This Sony X90J review is happening just as a huge number of TVs arrive on the scene, including Sony's own stunning OLED sets (A90J and A80J), so this mid-range 4K LED TV is in danger of being lost in the churn, and that would be a huge shame.
That's because the Sony X90J is an excellent TV bringing a middle-of-the pack price with some high-end features. And, happily, it's more flexible for sizing than last year's equivalent model, which frustrated us by only offering big sizes.
Sony kicks off its size options with a 50-inch version, and goes all the way up to a hefty 75-inch model. However, for the purposes of this review, we're looking at the 65-inch variant.
As a replacement for the Sony XH90/X900H, the X90J improves upon its predecessor in a variety of ways, with the star of the show being the brand new processor. Crucially it also keeps the two HDMI 2.1 ports of the previous model, making it a good option for PS5 and Xbox Series X gamers and one of the best gaming TVs.
That said, some gamers will likely bemoan the TV's lack of variable refresh rate (VRR) support at launch – a feature promised in an update and that Sony's own PS5 console does not currently offer, either. We expect both will be updated at the same time, though who knows when.
In spite of this, we found the Sony X90J to be an excellent TV that delivers a solid viewing foundation, with stunningly vibrant colors, decent blacks, excellent upscaling and a bevy of processing smarts. It's one of the best TVs you can buy right now for its price, and this 65-inch version is absolutely one of the best 65-inch TVs.
Sony X90J review: Price & release date
The Sony X90J was released in May 2021. As mentioned earlier, the model we’ve tested is the 65-inch Sony X90J (XR65X90J), which is available to buy now at the very reasonable price of $1,599 / £1,799 / AU$2,695.
Of course, the range starts cheaper than that for smaller models, with a 50-inch version (XR50X90J) priced at $1,099 / £1,249 / AU$1,895, and a 55-inch model (XR55X90J) which'll cost you $1,299 / £1,399 / AU$2,185. Additionally, a larger 75-inch option (XR75X90J) is also available, priced at $2,399 / £2,599 / AU$4,299.
You can find the current lowest prices for all models here.
Sony X90J review: Features & what's new
Being a Sony television, you'll find that the X90J supports all the major HDR standards (Dolby Vision, HDR10, HLG) with the exception of the Samsung-led HDR10+ format. HDR10+ is the one of the those we're most happy to live without (it's only major supporter is Amazon Prime Video, and you still get normal HDR10 even without it), but there are TVs that support all four, so it's a shame the this doesn't.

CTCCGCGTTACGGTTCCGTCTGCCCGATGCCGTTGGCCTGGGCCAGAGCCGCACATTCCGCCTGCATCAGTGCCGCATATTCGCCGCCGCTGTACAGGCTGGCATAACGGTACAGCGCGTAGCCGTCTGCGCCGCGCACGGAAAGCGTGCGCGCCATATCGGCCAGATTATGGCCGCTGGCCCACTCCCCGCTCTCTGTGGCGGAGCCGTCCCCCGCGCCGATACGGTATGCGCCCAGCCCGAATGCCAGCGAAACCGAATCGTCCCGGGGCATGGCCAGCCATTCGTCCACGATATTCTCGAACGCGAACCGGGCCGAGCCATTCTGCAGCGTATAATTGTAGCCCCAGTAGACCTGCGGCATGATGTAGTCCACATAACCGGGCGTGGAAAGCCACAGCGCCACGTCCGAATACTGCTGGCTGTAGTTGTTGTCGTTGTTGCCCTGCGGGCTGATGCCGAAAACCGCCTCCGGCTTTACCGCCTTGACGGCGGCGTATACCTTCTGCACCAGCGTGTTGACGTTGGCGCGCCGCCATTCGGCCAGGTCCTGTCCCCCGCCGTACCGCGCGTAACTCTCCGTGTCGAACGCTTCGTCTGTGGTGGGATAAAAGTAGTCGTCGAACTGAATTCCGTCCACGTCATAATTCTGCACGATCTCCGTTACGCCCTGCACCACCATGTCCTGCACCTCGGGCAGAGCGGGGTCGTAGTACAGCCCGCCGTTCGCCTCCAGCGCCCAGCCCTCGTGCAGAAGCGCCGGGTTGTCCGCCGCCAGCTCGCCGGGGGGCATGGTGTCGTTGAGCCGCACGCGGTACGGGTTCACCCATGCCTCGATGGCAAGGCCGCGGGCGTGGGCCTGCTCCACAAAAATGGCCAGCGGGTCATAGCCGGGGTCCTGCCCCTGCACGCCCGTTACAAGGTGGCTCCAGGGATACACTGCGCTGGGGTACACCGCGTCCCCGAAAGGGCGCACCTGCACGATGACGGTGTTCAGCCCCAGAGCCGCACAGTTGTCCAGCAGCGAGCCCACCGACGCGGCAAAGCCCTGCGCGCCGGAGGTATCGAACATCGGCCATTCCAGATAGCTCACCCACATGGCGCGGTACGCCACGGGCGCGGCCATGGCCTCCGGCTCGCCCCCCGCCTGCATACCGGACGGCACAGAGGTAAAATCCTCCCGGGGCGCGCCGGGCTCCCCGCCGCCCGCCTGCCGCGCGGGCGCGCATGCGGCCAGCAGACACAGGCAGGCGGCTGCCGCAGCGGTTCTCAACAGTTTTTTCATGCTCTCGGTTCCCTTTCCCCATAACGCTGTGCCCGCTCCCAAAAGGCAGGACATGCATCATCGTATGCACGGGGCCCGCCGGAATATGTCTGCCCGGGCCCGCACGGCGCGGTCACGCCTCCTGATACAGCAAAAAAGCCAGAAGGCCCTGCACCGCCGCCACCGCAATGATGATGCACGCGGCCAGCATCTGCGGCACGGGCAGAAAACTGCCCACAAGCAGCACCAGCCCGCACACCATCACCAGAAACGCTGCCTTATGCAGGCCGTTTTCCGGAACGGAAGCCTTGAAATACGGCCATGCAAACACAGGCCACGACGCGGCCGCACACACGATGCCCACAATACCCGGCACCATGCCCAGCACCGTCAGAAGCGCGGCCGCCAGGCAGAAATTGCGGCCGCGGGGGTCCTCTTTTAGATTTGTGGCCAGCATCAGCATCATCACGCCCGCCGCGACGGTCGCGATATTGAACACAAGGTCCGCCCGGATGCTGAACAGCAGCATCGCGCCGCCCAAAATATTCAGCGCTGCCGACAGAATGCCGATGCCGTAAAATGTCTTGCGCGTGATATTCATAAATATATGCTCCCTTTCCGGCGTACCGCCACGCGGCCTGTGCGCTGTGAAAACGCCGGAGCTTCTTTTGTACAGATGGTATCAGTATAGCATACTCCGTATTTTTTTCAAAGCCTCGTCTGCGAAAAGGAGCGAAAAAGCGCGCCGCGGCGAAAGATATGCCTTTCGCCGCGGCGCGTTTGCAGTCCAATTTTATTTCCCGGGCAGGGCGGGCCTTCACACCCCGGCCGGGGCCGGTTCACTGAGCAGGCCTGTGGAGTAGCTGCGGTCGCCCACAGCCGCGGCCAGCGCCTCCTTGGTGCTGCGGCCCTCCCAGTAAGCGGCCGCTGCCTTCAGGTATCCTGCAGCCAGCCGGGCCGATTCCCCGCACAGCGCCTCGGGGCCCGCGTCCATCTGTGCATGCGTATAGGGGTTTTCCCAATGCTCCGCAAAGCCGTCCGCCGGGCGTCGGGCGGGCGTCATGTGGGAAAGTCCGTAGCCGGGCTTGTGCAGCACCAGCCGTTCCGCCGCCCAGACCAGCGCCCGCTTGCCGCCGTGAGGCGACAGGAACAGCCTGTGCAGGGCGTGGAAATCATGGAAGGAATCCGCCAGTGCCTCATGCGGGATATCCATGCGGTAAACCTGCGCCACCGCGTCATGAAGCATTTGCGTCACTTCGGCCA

There are four HDMI ports in total – two of which support the new HDMI 2.1 specification, which is great for future-proofing. One of those ports also offers eARC for lossless transfer of high-end audio codecs.
Granted, we would have liked for every HDMI port on the X90J to offer support for the next-gen 2.1 spec, but at least it's more than some other TVs in 2021 are offering. Many cheaper sets won't include the new connection type at all.
The inclusion of HDMI 2.1 support on the X90J means gamers can take advantage of next-gen features such as 4K at 120fps. Unfortunately, those same gamers will likely be disappointed that Sony's X90J currently lacks support for Variable Refresh Rate (VRR) and Auto Low Latency Mode (ALLM).
Sony says support for these features will come in a future update, but we all know that it's much easier to say than do. We're still waiting on Sony's next-gen PS5 console to receive VRR support, so it could be a while before it arrives on its TVs.
For many, the X90J's biggest selling point will be Sony's new Cognitive Processor XR, which has been implemented across all of its 2021 televisions. According to Sony, It brings "cognitive intelligence" to its TVs for the first time, allowing it to process images a way that matches how our brains perceive things.
The other big difference between the X90J and last year's model is that it's ditched the dated Android TV interface in favor of the all-new Google TV platform, which populates your home screen with content pulled from all of your installed streaming and catch up services.
Sony X90J review: Picture quality
Like the XH90/X900H before it, Sony's X90J sports a VA-type LCD panel with a direct Full Array backlight, which means it offers brilliant colors and exceptional brightness at a slight expense to viewing angles. It still looks pretty good from the side, however, you'll want to sit directly in front of the X90J for the best possible viewing experience.
Sony's TVs are well known for offering gorgeously vibrant colours, and the X90J is no exception. Much of this is thanks to its Cognitive Processor XR and the XR Triluminos Pro engine, which is used to sweeten the TV's saturation and hue in a way that's especially pleasing to the human eye.